Acetaminophen – Should this Dangerous Drug be Available Over the Counter?

Acetaminophen, the principle drug in several popular painkillers, has caused liver damage in many, and liver failures and death in a few. This is a pretty grisly track record for an over-the-counter remedy. Mixing it with alcohol is especially dangerous.tylenol-warning

I stayed at a bed and breakfast in Iceland, and as I was being shown around, I noticed a large bottle of Excedrin labeled “Hangover Pills”. When I mentioned to the owner that acetaminophen in combination with excess alcohol, was responsible for several hundred deaths annually in the US alone, she turned white as a sheet. She had no idea that such a commonly used drug could pose such dangers. She immediately removed the bottle.

I, myself, learned this the hard way. I went to LA for a wedding party. I had also scheduled a biopsy the following Monday (no prostate cancer sniffing dogs available). I had been instructed not to take aspirin or ibuprofen, as they could cause excess bleeding, but instead to take Tylenol. Of course, I had one too many at the wedding party, and to avoid a hangover, I drank about a gallon of water and took two of the recommended pills. About a week later I had a blood test, and my liver numbers had soared. Definite damage. The two principal numbers, ALT and AST, which are supposed to be under 30, were almost 90. This was scary, but with some good behavior the numbers soon returned to normal.

What was a lot scarier though, was how easily this happened. I could have had more alcohol and I could have taken more pills. I wasn’t too far away from an ambulance ride to the emergency room or worse.

tylenol-warning-genI could have read the label. The label today says not to take Tylenol if you drink 3 or more drinks daily.  Here’s is the label:

But that’s not what the label said in 2009, when I had my encounter. In 2009, it said:  “If you consume 3 or more alcoholic drinks every day ask your doctor whether you should take acetaminophen or other pain relievers or fever reducers. Acetaminophen may cause liver damage.” Ask your doctor? At 2 AM on Sunday morning? Hi Dr. Mike….sorry to disturb you, but I’m half snockered and have been reading this here label….

The warning I didn’t read got on the bottle after a successful lawsuit in 1994 by an aide from the first Bush administration. He was taking 2 extra strength pills and having wine with dinner when he went into a coma and required a liver transplant.

In fact FDA concerns about liver damage go back to the 70’s, and the issue isn’t solely alcohol. A non drinking friend with a rather sensitive liver ran her numbers up into the 200’s by taking a couple of pills a day. She also had no idea there were any liver issues with acetaminophen.

Acetaminophen overdose is one of the leading causes of calls to the various Poison Control Centers in the US, more than 100,000 per year. This resulted in 56,000 emergency room visits, 2,800 hospitalizations, and 458 deaths. This may make  acetaminophen the deadliest over-the-counter drug available. Details are available here. In that study, data was also presented from the U.S. Acute Liver Failure Study Group registry, indicating that of more than 700 patients with acute liver failure in the US,  nearly 50% involved acetaminophen.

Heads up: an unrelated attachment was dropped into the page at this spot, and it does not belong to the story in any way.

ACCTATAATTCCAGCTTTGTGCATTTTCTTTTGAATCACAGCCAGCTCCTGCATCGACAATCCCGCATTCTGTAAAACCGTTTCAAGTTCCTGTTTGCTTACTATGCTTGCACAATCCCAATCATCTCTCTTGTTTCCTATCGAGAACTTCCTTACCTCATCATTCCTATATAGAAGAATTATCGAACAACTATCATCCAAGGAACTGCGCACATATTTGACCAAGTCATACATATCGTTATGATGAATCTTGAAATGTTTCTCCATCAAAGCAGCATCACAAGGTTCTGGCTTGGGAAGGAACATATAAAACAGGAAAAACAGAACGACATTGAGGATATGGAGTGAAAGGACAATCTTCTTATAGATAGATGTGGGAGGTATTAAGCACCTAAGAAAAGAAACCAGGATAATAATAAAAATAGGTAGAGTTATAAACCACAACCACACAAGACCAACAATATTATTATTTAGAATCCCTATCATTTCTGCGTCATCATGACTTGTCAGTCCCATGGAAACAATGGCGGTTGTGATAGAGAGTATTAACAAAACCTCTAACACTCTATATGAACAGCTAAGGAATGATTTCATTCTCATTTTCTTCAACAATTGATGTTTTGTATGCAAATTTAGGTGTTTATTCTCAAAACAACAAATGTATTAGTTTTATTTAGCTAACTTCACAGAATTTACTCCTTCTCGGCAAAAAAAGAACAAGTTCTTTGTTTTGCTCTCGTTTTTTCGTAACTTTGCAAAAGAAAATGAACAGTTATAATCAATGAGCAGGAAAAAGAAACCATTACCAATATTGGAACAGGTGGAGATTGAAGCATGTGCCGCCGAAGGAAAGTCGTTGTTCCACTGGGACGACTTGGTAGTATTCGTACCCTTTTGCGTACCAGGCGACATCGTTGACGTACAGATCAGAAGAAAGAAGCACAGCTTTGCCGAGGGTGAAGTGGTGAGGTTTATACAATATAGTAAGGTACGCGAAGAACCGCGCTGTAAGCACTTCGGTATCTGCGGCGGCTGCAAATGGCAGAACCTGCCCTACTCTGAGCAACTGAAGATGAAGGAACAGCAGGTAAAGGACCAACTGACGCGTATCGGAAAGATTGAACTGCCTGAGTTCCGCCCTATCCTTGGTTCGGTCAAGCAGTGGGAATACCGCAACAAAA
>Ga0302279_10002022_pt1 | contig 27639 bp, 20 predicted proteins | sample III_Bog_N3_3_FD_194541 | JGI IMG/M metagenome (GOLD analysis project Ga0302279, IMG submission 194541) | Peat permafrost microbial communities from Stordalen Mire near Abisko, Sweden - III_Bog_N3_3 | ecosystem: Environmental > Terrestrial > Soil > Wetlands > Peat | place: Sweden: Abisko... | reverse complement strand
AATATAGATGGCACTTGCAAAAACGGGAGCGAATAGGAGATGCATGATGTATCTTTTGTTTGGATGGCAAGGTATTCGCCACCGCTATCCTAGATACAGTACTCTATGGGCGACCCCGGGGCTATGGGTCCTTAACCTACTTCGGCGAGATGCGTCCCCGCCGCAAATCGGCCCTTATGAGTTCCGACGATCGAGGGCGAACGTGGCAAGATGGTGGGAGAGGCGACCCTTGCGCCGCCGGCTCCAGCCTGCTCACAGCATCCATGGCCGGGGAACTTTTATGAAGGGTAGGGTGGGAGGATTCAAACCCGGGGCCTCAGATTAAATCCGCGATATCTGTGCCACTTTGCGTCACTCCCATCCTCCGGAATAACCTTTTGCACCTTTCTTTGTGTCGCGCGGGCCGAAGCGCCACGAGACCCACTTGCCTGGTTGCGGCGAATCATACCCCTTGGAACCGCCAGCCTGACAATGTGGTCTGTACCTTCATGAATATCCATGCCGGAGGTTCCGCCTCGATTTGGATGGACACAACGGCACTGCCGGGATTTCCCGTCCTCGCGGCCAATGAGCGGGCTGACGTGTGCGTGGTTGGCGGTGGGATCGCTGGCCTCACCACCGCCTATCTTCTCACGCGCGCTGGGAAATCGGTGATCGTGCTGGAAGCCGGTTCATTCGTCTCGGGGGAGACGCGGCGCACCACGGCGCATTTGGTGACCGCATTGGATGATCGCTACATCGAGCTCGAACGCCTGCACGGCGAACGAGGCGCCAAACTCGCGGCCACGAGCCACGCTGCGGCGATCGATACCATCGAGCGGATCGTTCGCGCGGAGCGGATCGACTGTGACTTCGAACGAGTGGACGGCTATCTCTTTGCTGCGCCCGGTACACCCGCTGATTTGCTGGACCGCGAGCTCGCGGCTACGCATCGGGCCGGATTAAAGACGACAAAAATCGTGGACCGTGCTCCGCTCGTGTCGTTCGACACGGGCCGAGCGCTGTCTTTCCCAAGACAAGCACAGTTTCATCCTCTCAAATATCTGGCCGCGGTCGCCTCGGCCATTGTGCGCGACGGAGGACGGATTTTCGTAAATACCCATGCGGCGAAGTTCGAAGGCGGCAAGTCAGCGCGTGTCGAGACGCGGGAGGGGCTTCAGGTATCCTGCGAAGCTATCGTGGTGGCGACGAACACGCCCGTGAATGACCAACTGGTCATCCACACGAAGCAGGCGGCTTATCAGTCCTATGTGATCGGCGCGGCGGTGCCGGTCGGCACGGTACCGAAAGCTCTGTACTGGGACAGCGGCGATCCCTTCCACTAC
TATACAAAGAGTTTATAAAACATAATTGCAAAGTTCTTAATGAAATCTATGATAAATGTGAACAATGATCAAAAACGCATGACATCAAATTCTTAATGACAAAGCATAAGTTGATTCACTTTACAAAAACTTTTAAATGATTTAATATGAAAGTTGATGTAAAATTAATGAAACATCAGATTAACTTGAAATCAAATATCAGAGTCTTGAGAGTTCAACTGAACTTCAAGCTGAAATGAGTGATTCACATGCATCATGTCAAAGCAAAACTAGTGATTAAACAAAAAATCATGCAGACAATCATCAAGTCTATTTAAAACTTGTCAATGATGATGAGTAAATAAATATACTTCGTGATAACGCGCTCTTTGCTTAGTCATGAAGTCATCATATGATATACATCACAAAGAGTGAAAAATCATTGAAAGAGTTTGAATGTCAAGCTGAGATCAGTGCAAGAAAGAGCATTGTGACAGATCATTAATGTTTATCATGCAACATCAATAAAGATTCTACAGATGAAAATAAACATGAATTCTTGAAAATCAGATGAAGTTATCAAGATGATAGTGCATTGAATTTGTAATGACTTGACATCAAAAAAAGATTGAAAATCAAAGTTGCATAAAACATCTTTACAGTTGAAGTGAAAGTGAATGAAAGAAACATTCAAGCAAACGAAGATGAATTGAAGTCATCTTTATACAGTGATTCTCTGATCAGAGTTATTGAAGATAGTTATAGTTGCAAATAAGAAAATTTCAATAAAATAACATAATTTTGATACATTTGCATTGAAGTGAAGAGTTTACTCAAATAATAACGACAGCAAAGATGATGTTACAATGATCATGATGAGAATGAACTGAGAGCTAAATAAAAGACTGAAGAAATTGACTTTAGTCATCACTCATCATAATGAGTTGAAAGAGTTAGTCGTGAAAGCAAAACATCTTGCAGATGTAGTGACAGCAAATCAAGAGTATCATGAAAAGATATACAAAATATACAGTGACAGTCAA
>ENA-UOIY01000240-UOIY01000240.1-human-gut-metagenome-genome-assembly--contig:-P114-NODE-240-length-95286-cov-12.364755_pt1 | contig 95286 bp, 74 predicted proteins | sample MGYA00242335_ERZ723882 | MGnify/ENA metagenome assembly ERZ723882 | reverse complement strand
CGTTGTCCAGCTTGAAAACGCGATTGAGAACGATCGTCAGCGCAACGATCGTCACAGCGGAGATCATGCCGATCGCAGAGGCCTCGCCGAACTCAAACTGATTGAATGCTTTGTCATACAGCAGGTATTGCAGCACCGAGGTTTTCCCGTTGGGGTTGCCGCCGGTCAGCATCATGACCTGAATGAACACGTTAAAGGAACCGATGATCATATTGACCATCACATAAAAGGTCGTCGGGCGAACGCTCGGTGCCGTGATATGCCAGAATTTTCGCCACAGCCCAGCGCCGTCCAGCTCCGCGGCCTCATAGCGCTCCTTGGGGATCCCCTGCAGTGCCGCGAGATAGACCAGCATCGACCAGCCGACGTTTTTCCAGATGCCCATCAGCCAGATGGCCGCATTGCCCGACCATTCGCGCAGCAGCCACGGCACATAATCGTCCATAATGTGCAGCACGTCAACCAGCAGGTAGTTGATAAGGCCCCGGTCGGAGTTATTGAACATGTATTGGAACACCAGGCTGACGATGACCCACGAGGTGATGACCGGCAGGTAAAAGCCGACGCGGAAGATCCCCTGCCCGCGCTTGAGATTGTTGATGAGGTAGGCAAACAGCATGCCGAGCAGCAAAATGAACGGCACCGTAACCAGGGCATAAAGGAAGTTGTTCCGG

What’s going on? When you take acetaminophen, some of it is broken down into toxic byproducts that damage the liver. If you take more, then obviously, there will be more such toxic products. And if you add in alcohol, more still.

Acetaminophen is not a new drug. It first appeared in the ‘50s. The manufacturers say ‘Taken as directed, it’s safe.”  The problem is that if NOT taken as directed, it can be lethal, and this is a much stronger ‘side-effect’ than the general public expects from an over-the-counter medicine..

Why is a drug that, in a variety of possible circumstances, can cause serious liver or kidney damage or even death, available over-the-counter at all?

Acetaminophen is also called paracetamol. Same drug, same danger.

The kidneys are vulnerable as well. Here is a quote from a National Institute of Health pub:

Taking the recommended dose of acetaminophen, combined with a small to moderate amount of alcohol, produces a 123 percent increased risk of kidney disease, according to a new preliminary study.

“Most people take this medication without any input from pharmacists or physicians, and that’s where the public-health concern is,” said lead researcher Harrison Ndetan, an associate professor for research and biostatistics at Parker University in Dallas. “People buy acetaminophen over the counter, and they also are casual alcohol users, and they don’t know that there is a harmful interaction.”

Casual alcohol plus acetaminophen may cause trouble. Tell your drinking friends.

Excess acetaminophen alone may cause trouble, and for some, any amount can be problematic.

So, what could you take if you have had one too many? H2O. Drink a lot of water. None of the alternatives are completely safe, though they may be safer. But never take acetaminophen if you have had anything to drink.

Oh, and do a better job of reading labels than I did. Acetaminophen is found in a lot of products: allergy remedies, cough remedies, etc.

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